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Duluth home tour heads west: Morgan Park residence among stops this year

This built-in cabinet is original to the dining room in this Duluth home. Clint Austin / caustin@duluthnews.com1 / 7
The original fireplace has been restored. Clint Austin / caustin@duluthnews.com2 / 7
One of the bedrooms on the second floor. Clint Austin / caustin@duluthnews.com3 / 7
The entryway in Sue and Bill Majewsk’s cement block home. Clint Austin / caustin@duluthnews.com4 / 7
This cement block home, built in 1917 by U.S. Steel for its factory town in Morgan Park, has been owned by Sue and Bill Majewski since 1972. Clint Austin / caustin@duluthnews.com5 / 7
A cheese grater has been repurposed as a light fixture in this cement block home built in 1917 by U.S. Steel for its factory town in Morgan Park has been owned by Sue and Bill Majewski since 1972. Clint Austin / 6 / 7
A view of the kitchen in Sue and Bill Majewski’s home. Across 42 years, the couple has filled their Duluth home simply, letting its own character shine through. Clint Austin / 7 / 7

Come on in, a smiling Bill and Sue Majewski will tell you outside their home in Morgan Park. Take a look around.

After all, you’ll be on the annual Tour of Homes and Gardens put on by the Duluth Woman’s Club on Wednesday.

This is the second time the Majewskis have been part of the tour, which has been an annual event since 1967.

Mention Morgan Park and the cement-block homes built by U.S. Steel for a planned community come to mind. The Majewski “executive” home is no exception. They had coveted it since visiting colleagues there for parties. It was designed by a protégé of Frank Lloyd Wright and is one of the roomiest of the 17 models U.S. Steel used in constructing the company town.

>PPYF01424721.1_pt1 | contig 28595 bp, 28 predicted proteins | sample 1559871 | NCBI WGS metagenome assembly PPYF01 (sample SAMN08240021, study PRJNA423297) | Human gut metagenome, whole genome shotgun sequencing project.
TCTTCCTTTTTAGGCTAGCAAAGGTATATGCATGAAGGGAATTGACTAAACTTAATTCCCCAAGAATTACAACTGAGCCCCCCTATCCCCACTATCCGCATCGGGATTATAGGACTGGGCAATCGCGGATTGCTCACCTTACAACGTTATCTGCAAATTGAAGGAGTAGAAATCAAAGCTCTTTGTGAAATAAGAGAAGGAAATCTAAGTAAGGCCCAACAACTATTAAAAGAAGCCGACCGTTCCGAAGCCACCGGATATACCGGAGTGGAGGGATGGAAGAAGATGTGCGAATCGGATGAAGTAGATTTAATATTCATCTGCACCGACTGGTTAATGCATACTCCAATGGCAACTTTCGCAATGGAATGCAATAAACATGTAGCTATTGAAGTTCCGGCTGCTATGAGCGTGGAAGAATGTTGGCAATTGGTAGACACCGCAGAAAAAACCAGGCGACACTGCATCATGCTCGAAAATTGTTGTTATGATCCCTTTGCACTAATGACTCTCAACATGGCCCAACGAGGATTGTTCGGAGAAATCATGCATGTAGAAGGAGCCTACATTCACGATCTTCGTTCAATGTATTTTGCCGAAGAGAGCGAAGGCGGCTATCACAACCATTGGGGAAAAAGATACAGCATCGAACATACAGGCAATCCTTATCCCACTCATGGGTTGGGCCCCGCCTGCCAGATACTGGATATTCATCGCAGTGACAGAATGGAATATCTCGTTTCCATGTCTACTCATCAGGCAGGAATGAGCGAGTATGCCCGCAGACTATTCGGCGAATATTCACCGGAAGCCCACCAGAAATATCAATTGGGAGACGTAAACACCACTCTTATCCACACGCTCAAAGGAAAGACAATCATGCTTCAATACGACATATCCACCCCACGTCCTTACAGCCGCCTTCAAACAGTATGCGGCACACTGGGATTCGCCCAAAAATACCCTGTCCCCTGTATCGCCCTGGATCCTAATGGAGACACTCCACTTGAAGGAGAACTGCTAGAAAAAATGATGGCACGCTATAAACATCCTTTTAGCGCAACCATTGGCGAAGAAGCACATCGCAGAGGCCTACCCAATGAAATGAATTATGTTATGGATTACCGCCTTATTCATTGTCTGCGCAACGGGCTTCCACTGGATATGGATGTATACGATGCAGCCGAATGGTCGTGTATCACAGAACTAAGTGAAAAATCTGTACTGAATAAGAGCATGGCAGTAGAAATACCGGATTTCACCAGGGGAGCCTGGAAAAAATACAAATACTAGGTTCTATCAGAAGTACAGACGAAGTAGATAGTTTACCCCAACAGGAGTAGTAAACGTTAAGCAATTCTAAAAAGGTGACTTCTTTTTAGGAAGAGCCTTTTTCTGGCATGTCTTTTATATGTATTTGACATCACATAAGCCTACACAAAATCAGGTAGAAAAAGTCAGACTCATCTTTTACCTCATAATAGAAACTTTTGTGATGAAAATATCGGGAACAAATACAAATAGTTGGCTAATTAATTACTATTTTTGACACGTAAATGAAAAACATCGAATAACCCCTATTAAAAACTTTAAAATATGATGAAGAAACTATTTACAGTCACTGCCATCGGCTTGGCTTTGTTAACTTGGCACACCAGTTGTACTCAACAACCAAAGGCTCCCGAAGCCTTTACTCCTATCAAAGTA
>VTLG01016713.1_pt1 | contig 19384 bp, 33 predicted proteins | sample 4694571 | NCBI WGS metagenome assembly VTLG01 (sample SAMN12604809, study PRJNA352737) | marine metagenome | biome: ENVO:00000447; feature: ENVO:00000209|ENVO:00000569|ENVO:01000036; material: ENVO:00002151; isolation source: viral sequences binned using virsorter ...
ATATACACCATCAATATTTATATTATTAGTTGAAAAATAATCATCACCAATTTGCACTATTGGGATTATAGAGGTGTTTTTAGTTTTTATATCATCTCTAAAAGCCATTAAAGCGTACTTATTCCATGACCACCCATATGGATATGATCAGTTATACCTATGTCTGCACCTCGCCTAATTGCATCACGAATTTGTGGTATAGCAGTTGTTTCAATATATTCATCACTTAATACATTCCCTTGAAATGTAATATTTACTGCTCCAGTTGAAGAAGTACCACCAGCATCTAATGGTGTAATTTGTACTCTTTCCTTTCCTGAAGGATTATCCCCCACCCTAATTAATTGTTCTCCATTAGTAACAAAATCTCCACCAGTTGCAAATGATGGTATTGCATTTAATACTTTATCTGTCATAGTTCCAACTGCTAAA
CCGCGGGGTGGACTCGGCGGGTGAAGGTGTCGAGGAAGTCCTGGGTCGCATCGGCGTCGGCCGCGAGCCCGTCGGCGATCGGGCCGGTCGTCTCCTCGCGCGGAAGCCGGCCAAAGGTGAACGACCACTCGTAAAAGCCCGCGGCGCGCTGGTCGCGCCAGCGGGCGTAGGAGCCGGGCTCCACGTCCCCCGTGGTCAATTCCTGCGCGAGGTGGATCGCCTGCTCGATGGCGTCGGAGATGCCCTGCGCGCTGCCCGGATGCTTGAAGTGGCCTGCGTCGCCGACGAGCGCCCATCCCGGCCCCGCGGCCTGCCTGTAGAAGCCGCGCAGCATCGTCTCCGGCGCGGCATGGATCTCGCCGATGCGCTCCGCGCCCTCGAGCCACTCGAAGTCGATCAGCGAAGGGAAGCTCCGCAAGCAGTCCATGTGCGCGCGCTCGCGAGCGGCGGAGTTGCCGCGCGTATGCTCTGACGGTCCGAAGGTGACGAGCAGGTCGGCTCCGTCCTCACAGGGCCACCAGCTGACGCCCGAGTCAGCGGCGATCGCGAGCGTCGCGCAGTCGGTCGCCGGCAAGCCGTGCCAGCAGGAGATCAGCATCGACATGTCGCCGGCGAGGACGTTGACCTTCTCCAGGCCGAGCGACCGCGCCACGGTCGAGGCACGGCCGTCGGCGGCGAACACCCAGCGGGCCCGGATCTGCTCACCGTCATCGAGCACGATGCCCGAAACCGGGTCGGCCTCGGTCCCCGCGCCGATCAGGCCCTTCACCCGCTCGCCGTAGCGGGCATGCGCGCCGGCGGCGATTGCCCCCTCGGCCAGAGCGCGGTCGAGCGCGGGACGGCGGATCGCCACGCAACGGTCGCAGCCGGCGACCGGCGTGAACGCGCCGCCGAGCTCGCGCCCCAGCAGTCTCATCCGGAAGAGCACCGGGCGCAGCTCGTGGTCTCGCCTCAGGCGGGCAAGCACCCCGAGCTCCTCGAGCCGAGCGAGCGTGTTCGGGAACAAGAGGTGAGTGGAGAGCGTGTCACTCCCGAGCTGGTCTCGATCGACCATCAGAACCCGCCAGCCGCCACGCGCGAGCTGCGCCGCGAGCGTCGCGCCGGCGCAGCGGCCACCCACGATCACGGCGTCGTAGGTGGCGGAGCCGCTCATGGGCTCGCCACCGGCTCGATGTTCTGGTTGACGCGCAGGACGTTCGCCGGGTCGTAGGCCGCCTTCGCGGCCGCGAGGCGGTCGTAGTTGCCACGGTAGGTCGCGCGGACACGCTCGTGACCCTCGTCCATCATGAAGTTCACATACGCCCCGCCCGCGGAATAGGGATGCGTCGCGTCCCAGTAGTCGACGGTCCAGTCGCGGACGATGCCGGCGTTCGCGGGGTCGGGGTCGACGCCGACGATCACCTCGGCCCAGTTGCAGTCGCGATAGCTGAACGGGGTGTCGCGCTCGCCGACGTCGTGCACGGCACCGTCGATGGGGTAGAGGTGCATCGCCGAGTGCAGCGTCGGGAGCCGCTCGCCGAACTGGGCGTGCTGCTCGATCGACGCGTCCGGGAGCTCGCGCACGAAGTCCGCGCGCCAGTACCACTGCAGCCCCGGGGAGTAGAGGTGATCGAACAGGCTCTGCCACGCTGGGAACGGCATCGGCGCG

In 1972, the pair was offered a chance to leave a starter home in Lakeside when the Morgan Park home went up for sale.

“We grabbed it,” Sue Majewski said.

Some “cosmetic work” ensued over the next few decades, she said. They improved the kitchen space by creating walls instead of entry points. The bulk of the cabinets, like much of the other finished features of the home, are originals.

Bill put in insulation by drilling into inside walls and then Rube Goldberg-ing an apparatus that blew insulation in. Why weren’t the homes built with insulation?

“It would make sense, but they didn’t,” Bill said.

They added a garage 25 years ago. Its design is meant to complement the home.

Such actions are part of the care the Majewskis are taking to preserve the historic nature of the company town. They like to show their home and inspire others to keep them up and maintain as original as possible. The couple has been part of residents’ efforts over the years to tag Morgan Park as an area of historical significance.

They knew the home’s potential 42 years ago, but at the time were simply glad to have some space. Bill recalled his wife tripping over toys to get around their small Lakeside home. Although the steel plant was in the throes of shutting down and Morgan Park’s future was up for grabs, they seized the opportunity.

“We thought we were in hog heaven,” Sue said.

“I told her we’d never be able to fill this place,” Bill said. He recalled office parties at the home with 30 people easily enjoying the space.

Across 42 years, the couple has filled the home simply, letting its own character shine through. Sue has a piano in the sunroom, and Bill’s woodworking hobby fills up the garage. The trend the two bedrooms their children grew up in into offices.

But Sue’s favorite spot is the kitchen.

“I love to cook,” Sue said. It features graters and a colander for light covers above the sink and kitchen table. Some new cabinets were installed, matching the originals.